The Profile of a Hack
Implantable or wearable medical devices (e.g., pacemakers, insulin pumps, etc.) are controlled via small computers within the units themselves. These computers are accessed and controlled via standard electromagnetic communications protocols. Therefore, any sufficiently powerful and/or nearby electromagnetic signal has the potential to disrupt or re-program such devices.
Currently, the majority of medical cyber-attacks occur at hospitals, insurance companies, or clinics where clear communications can be achieved using the facility’s own computer networks. Infusion pumps at these types of facilities have been “taken over” as a demonstration of vulnerability. As such, the FDA has asked for steps to be taken to “harden” such networks and devices.
How Are Hacks Defeated Today?
Currently, the device manufacturers are attempting to use the same cybersecurity tactics that computers use (encryption, firewalls, etc.) to defeat hacking. Such efforts have been only marginally effective in computers and there is no reason to believe these approaches can be any more successful with medical devices. Additionally, there is extremely limited space available within implantable devices for the components needed to accommodate such efforts (e.g., limited memory capability, limited battery-life, limited micro-processor capabilities, etc.).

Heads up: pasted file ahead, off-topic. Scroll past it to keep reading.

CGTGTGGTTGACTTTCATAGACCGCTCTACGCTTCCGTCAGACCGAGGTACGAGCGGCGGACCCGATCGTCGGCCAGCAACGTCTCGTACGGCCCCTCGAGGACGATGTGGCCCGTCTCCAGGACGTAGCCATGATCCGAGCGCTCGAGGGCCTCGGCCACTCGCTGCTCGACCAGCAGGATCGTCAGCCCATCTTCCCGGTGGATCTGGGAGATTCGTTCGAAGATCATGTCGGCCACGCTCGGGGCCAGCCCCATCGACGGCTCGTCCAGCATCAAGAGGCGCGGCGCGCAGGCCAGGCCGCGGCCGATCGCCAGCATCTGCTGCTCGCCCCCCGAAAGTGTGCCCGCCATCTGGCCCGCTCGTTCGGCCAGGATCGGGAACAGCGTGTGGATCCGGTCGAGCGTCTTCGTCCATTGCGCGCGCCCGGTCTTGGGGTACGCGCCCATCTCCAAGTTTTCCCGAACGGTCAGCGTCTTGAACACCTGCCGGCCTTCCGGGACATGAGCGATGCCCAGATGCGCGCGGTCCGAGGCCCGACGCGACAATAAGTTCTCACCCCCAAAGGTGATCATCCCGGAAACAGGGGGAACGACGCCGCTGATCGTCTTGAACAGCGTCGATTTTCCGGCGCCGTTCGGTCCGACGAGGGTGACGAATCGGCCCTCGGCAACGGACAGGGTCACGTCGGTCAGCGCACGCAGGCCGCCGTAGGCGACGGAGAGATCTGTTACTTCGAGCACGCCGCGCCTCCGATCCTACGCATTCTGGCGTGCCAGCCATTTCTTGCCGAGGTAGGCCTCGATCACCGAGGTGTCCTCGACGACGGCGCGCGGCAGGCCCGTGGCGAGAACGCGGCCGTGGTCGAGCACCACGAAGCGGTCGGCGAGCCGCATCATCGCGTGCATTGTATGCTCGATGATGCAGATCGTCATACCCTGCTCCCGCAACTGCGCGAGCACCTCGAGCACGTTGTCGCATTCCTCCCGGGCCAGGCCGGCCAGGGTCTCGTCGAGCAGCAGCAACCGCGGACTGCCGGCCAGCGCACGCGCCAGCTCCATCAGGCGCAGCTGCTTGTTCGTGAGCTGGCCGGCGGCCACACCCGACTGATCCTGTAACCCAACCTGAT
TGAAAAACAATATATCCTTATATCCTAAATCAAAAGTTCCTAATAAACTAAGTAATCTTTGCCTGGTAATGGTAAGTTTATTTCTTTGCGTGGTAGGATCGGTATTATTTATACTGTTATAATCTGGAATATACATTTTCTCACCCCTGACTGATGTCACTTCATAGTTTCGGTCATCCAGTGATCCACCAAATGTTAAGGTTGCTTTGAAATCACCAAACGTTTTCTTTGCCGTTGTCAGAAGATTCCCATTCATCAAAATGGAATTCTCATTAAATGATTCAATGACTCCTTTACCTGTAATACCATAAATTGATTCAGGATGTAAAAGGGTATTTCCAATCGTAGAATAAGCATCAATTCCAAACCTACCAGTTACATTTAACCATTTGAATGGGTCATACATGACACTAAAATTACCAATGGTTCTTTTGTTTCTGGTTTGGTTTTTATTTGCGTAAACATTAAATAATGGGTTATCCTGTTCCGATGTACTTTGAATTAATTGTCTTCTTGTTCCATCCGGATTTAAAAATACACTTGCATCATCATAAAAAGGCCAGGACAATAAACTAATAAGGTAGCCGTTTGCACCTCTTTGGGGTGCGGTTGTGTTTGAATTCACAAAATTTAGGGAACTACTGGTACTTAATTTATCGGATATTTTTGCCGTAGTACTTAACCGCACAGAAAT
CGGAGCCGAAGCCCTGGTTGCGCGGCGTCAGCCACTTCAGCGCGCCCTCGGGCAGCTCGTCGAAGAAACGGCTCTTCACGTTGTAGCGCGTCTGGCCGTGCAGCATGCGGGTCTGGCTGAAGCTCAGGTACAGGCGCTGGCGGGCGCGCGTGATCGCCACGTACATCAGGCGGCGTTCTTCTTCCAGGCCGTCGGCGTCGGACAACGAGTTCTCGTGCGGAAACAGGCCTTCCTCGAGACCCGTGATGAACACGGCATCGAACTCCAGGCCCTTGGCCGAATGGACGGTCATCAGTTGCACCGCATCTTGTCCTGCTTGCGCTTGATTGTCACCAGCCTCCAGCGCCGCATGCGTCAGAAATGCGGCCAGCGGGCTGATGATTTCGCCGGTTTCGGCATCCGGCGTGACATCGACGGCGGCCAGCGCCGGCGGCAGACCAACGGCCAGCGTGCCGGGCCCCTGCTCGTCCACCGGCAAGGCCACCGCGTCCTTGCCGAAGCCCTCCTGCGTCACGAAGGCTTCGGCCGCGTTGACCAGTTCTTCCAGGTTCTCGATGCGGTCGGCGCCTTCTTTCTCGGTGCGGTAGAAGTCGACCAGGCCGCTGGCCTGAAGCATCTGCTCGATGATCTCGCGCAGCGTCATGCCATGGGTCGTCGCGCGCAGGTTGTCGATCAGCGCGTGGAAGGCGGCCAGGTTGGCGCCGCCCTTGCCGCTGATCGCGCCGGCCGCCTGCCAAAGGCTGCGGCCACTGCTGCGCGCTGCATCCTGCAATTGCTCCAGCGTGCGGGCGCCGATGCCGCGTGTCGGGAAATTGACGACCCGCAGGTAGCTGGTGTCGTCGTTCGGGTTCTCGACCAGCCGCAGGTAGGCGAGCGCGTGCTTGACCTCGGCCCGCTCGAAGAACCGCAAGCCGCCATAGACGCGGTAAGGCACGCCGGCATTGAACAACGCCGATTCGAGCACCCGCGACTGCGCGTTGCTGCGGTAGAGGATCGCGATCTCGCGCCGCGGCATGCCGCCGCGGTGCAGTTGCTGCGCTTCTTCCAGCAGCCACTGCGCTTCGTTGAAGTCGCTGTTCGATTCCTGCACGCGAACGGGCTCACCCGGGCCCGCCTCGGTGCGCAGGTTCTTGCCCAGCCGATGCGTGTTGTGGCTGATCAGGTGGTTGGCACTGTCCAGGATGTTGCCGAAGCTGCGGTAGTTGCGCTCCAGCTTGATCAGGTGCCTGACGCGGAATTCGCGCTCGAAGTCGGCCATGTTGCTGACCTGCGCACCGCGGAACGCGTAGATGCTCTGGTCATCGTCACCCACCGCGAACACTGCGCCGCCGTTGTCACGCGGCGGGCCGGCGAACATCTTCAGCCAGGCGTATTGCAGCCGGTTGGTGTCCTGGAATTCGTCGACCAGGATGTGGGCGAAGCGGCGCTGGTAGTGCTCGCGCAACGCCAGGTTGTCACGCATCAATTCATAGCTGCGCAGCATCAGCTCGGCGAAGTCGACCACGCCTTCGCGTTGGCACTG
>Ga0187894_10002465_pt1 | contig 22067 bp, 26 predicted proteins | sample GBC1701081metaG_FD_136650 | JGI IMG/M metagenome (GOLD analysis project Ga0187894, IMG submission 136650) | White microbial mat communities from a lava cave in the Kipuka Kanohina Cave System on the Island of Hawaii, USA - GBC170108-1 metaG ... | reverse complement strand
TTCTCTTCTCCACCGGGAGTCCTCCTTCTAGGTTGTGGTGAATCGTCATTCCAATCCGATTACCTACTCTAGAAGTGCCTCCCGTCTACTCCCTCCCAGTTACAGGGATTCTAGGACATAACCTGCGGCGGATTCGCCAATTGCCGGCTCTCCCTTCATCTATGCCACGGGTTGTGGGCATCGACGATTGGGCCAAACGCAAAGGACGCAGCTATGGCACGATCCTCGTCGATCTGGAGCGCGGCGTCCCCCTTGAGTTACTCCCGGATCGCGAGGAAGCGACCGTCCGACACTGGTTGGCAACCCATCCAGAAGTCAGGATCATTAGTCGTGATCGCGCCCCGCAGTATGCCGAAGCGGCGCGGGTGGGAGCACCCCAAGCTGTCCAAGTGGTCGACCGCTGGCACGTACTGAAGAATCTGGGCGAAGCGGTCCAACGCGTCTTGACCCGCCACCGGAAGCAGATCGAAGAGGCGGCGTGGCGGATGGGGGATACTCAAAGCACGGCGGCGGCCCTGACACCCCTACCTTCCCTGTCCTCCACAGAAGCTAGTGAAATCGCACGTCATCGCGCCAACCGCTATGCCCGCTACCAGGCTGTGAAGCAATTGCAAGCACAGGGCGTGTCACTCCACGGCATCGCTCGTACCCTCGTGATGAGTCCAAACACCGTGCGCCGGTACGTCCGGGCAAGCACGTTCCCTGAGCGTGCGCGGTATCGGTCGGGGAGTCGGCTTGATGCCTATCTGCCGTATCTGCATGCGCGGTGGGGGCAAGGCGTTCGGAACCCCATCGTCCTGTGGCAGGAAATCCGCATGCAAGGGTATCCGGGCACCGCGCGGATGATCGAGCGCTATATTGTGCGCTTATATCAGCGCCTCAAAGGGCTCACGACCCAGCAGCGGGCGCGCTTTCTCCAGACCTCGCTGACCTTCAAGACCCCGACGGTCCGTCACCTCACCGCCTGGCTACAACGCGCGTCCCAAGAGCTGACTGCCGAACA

There is not now, has never been, and will never be a software program that another sophisticated software program will not eventually defeat.
With this in mind, some manufacturers are attempting to increase the sensitivity and selectivity of their devices by decreasing the proximity distance the reading and control devices must achieve before contact is granted. This is a “band-aid” solution that may be easily overcome via a more powerful electromagnetic field.
New Technology Offers a Paradigm Shift
Hackers will continue to challenge and defeat conventional software-based security systems including those deployed in medical devices.
A promising new hardware-based technology will change the medical device cybersecurity landscape forever. This hardware solution acts as a “communications gatekeeper” for medical devices such as cardiac pacemakers. The device facilitates communications to and from the pacemaker only when activated by its companion hardware component.
The device is inherently “hardened” against external attack and all of the technology, materials, and communications protocols are already in use in FDA-approved devices. The system stops unwanted or nefarious frequencies from entering the medical device and requires a multimedia access process before allowing any outside communications.
The underlying technology is patented and proven in other applications and will soon debut in the healthcare field.
Daniel L. Greene, Ph.D. is the chief operations officer at Tueor Technologies. At the same company, James M. Hair III, Ph.D. is the chief science officer.